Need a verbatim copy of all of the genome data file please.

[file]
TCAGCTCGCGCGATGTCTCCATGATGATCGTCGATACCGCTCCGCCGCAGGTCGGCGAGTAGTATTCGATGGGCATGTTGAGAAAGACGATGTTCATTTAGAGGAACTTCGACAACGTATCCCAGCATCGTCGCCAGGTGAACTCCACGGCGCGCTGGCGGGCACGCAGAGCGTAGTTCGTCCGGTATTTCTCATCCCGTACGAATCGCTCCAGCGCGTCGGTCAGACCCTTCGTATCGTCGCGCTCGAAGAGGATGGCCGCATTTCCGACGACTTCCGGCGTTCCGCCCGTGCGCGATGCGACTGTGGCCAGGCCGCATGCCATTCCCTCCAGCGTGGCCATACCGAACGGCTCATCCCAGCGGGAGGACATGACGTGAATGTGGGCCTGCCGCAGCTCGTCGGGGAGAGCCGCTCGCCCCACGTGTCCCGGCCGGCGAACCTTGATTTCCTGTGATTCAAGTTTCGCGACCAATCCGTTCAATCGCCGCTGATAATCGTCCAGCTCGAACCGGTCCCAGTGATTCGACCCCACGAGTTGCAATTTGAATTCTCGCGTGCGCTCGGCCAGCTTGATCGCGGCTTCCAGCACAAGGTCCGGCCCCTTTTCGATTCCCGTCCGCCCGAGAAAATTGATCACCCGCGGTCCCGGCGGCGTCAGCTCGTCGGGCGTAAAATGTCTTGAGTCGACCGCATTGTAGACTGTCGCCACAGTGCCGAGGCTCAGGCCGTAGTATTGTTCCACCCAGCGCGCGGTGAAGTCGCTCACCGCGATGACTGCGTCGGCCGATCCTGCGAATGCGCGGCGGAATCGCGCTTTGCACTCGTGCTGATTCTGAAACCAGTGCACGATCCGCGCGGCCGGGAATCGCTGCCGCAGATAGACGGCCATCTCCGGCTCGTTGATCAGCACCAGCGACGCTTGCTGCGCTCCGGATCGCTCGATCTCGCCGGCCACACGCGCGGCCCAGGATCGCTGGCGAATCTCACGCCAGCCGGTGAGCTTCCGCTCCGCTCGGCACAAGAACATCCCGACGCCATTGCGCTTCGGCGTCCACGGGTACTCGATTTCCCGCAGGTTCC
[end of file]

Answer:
TCAGCTCGCGCGATGTCTCCATGATGATCGTCGATACCGCTCCGCCGCAGGTCGGCGAGTAGTATTCGATGGGCATGTTGAGAAAGACGATGTTCATTTAGAGGAACTTCGACAACGTATCCCAGCATCGTCGCCAGGTGAACTCCACGGCGCGCTGGCGGGCACGCAGAGCGTAGTTCGTCCGGTATTTCTCATCCCGTACGAATCGCTCCAGCGCGTCGGTCAGACCCTTCGTATCGTCGCGCTCGAAGAGGATGGCCGCATTTCCGACGACTTCCGGCGTTCCGCCCGTGCGCGATGCGACTGTGGCCAGGCCGCATGCCATTCCCTCCAGCGTGGCCATACCGAACGGCTCATCCCAGCGGGAGGACATGACGTGAATGTGGGCCTGCCGCAGCTCGTCGGGGAGAGCCGCTCGCCCCACGTGTCCCGGCCGGCGAACCTTGATTTCCTGTGATTCAAGTTTCGCGACCAATCCGTTCAATCGCCGCTGATAATCGTCCAGCTCGAACCGGTCCCAGTGATTCGACCCCACGAGTTGCAATTTGAATTCTCGCGTGCGCTCGGCCAGCTTGATCGCGGCTTCCAGCACAAGGTCCGGCCCCTTTTCGATTCCCGTCCGCCCGAGAAAATTGATCACCCGCGGTCCCGGCGGCGTCAGCTCGTCGGGCGTAAAATGTCTTGAGTCGACCGCATTGTAGACTGTCGCCACAGTGCCGAGGCTCAGGCCGTAGTATTGTTCCACCCAGCGCGCGGTGAAGTCGCTCACCGCGATGACTGCGTCGGCCGATCCTGCGAATGCGCGGCGGAATCGCGCTTTGCACTCGTGCTGATTCTGAAACCAGTGCACGATCCGCGCGGCCGGGAATCGCTGCCGCAGATAGACGGCCATCTCCGGCTCGTTGATCAGCACCAGCGACGCTTGCTGCGCTCCGGATCGCTCGATCTCGCCGGCCACACGCGCGGCCCAGGATCGCTGGCGAATCTCACGCCAGCCGGTGAGCTTCCGCTCCGCTCGGCACAAGAACATCCCGACGCCATTGCGCTTCGGCGTCCACGGGTACTCGATTTCCCGCAGGTTCC